Pedagogical Serendipity (or, how Twitter saved my Kindergarten lesson)by Kevin Jarrett

Cross posted on Welcome to NCS-Tech!

Planning lessons is hard.

I teach in a K-4 computer lab. 25 classes, five a day, once a week, 42 minutes each. Like most people who teach in a lab, I'm constantly on the lookout for great lesson material, particularly ideas that tie into what the kids are learning in their regular classrooms.

So I was thrilled when my Kindergarten teachers took the time to share some lesson/project ideas they found in our Language Arts series. They provided me a photocopied list of monthly "CULMINATING PERFORMANCE TASKS" (CPTs) with timing suggestions ("sometime in December," etc.) and I was set!

Or so I thought.

So, our Kindergarteners are currently learning about farms. This particular month's CPT suggests the students "research farms on the Internet." Huh, what? Kindergarteners? Many of whom are non-readers? Doing Internet research? On their own? Not happening!

I was back to the drawing board.

In the not to distant past, my options would have involved emailing friends and some frantic but focused Google searches in pursuit of similar lesson plans and resources like the "4-H Virtual Farm." (That site is good, but is still not suitable for non-readers to navigate without assistance.)

But, this is 2009 - educators like me now have something better. Twitter!

A vibrant conversation ensued, involving several members of my PLN, including my friend and colleague Gary Stager. He seized the opportunity to do what he does best - challenge our assumptions, forcing us to think differently about the learning and our approach.

The discussion continued without me - I had to turn in for the night - but along the way I got connected to Brenda Sherry:

Her neighbor, a dairy farmer, had just delivered over 100 baby calves. I also met Penny Lindballe:

... the teacher wife of a grain farmer. We were on our way!

At this point, I had (at least) two willing teachers ready to connect my students with real farms and farm life. My first thought was Skype, but with five lessons to deliver on five different days, it didn't seem feasible. I needed an approach that was repeatable, reusable, flexible, and respectful of the time these volunteers were able to offer. Logistics threatened to sink my grandiose plan to connect my class and students to the outside world in a meaningful, powerful, authentic way.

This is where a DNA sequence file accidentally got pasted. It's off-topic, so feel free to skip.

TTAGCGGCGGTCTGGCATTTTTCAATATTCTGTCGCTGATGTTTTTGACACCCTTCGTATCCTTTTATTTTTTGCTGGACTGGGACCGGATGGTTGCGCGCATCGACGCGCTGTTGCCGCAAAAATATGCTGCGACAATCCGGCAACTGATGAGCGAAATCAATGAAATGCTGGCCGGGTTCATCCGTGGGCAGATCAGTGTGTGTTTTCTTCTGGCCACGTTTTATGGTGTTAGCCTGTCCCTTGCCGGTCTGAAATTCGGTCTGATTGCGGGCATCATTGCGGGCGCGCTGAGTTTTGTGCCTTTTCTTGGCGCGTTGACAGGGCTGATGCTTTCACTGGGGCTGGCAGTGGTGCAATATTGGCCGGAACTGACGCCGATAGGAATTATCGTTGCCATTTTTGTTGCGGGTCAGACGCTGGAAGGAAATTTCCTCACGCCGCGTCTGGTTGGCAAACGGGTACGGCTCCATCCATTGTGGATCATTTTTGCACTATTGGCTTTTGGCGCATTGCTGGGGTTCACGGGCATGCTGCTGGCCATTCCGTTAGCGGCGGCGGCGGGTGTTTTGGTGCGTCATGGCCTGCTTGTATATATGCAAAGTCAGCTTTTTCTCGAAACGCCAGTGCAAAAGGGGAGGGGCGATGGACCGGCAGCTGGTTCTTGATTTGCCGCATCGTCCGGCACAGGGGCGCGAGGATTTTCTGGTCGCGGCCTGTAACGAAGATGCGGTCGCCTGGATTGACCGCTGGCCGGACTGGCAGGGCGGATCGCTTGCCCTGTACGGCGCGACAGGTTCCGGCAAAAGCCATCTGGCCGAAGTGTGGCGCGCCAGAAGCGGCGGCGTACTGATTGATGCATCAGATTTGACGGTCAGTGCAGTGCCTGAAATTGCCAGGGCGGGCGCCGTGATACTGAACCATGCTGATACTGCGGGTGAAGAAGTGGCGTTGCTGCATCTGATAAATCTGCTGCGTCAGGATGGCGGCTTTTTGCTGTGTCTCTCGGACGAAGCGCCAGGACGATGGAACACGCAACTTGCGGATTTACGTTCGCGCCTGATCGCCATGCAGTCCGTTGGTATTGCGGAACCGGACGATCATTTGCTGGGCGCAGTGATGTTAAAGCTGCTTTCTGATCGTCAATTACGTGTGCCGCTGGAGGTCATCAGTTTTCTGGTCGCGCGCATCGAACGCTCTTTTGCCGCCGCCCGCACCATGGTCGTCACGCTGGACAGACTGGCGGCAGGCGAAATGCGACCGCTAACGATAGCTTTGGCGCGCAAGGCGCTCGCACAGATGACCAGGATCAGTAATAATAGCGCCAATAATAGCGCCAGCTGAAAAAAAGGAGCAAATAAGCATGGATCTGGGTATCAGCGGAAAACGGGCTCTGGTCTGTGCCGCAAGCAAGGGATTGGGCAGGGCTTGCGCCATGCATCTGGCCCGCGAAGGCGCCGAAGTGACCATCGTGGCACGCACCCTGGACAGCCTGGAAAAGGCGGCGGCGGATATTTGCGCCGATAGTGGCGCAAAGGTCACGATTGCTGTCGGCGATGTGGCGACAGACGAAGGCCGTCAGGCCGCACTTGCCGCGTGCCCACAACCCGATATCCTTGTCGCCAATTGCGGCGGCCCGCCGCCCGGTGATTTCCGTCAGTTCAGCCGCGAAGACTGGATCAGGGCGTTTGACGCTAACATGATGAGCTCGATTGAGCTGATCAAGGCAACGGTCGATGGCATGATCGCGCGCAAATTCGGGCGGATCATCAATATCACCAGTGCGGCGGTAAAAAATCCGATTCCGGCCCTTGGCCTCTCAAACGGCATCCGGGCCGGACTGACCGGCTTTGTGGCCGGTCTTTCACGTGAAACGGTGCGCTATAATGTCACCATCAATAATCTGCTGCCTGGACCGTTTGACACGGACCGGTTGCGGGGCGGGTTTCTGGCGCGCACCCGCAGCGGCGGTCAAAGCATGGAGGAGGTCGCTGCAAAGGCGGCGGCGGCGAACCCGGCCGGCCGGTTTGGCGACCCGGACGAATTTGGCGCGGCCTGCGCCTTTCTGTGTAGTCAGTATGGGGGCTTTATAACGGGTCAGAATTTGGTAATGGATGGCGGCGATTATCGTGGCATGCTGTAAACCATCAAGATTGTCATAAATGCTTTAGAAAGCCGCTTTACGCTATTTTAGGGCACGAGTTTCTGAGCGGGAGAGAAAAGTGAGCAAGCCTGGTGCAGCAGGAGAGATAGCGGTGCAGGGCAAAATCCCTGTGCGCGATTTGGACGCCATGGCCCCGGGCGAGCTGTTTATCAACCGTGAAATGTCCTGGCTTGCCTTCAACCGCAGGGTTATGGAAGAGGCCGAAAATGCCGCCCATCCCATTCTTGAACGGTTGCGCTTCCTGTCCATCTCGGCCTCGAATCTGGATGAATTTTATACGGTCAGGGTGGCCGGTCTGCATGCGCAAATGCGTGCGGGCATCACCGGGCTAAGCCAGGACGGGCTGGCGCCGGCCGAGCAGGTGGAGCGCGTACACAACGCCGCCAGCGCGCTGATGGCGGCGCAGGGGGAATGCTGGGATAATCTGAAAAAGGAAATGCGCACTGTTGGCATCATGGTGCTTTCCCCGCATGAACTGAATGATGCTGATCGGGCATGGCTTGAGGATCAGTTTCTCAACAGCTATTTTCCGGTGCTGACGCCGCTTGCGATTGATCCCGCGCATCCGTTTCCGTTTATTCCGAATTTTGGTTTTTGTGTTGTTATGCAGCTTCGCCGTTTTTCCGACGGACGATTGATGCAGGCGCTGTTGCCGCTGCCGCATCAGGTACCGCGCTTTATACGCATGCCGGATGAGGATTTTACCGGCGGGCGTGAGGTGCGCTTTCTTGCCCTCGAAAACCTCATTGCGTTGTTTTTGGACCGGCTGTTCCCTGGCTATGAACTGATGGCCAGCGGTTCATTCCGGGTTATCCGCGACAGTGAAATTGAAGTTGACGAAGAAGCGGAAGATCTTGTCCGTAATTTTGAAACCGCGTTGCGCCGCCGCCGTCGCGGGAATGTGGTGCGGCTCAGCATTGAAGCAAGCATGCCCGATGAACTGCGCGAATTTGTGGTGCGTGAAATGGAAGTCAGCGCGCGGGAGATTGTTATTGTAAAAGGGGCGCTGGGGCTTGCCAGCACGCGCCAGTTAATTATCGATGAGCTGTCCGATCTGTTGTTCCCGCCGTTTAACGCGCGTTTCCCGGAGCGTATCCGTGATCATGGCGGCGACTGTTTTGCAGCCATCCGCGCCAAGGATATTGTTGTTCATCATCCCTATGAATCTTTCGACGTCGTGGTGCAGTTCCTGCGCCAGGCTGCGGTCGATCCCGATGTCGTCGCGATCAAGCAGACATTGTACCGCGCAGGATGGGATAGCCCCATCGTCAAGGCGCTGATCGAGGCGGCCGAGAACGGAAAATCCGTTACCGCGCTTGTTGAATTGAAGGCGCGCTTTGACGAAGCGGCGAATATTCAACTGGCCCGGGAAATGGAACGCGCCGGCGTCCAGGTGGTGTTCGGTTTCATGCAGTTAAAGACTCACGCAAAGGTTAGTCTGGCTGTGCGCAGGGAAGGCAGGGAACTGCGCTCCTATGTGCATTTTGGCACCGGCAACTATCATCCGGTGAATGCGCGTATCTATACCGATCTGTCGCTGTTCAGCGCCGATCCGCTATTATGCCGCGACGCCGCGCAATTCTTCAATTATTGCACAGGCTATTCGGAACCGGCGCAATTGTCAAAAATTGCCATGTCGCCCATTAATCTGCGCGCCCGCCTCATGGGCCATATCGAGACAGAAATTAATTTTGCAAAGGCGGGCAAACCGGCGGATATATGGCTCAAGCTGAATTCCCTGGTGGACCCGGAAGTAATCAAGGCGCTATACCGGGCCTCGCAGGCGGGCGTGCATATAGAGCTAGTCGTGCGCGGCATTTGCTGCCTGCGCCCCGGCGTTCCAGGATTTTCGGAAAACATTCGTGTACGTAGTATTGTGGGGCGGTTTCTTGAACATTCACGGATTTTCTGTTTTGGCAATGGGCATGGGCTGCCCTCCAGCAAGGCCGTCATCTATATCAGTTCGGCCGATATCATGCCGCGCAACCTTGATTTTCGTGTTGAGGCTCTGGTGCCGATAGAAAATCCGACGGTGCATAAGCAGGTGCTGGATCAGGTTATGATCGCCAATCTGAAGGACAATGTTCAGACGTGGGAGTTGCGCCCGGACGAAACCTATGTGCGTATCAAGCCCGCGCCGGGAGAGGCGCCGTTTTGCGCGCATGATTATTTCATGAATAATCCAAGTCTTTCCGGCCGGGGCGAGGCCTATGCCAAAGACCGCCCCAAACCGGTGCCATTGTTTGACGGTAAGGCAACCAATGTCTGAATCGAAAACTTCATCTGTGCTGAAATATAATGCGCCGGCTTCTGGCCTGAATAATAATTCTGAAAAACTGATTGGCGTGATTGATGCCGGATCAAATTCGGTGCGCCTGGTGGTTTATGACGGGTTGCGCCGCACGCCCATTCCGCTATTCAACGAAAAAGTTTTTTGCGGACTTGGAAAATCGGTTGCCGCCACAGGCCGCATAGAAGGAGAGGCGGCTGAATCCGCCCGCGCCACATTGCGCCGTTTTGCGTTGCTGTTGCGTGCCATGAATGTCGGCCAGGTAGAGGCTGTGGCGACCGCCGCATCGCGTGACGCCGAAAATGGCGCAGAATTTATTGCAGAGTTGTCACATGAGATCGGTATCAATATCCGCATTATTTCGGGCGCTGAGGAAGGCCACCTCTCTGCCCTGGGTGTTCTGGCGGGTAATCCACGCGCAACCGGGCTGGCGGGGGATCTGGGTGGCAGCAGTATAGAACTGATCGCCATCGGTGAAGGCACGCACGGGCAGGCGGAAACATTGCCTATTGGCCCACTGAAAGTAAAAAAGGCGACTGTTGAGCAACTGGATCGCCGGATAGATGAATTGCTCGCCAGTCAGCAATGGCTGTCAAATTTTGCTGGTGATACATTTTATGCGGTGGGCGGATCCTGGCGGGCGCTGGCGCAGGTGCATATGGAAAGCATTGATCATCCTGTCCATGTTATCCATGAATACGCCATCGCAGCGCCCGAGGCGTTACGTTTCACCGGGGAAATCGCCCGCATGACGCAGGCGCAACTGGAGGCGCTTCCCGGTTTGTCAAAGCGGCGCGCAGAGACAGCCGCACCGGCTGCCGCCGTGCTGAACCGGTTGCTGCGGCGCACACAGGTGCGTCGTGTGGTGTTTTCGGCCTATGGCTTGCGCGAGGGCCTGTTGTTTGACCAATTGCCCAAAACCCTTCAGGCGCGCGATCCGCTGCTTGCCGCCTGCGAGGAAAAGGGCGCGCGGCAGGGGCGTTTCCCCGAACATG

Then, Penny suggested getting her family to contribute to a Voicethread for our class and it hit me - Voicethread was the answer! It would give us the ability to "converse" asynchronously, using text, audio and video. Voicethread's navigation is dead simple; I know my kindergarten students can easily make their way through material presented that way. Voicethread's asycnhronous nature means that Brenda, Penny and anyone else we bring into the mix can contribute ideas easily and at their own convenience. Thank you Penny!

All we needed were questions from the students. Another member of my personal learning network (PLN) whose tweet I cannot find (so sorry!) suggested I use photos to spark a conversation among the kids. So, I headed over to Flickr and created this gallery of farm pics. So far, it's been working GREAT! The students are really reacting to the photos. By the end of this week, all my students will have had the chance to ask questions (which I captured using my digital voice recorder). I will insert the questions into the Voicethread I created for Brenda, Penny and the others to see and use.

My Canadian farmer friends will have the entire last week of December to contribute text, audio and video responses to my students' questions. When we return on January 4th, students will spend the beginning of my computer lab class reviewing the Voicethread. Imagine - learning about farms directly from farmers themselves, in their own words, from the comfort of our classrooms! Short of visiting an actual farm, what could be more fun? The students will then use Tux Paint to create an image explaining what they learned about farms, including something involving a) farm animals, b) farm people, and c) farm crops.

How cool is this going to be? Penny's kids are ready, I'm pretty psyched, and Brenda is too!

Yes, planning lessons is hard.

But when you engage a global PLN filled with creative, thoughtful and fun-loving lifelong learners in the process, amazing things can happen!

Hope this helps,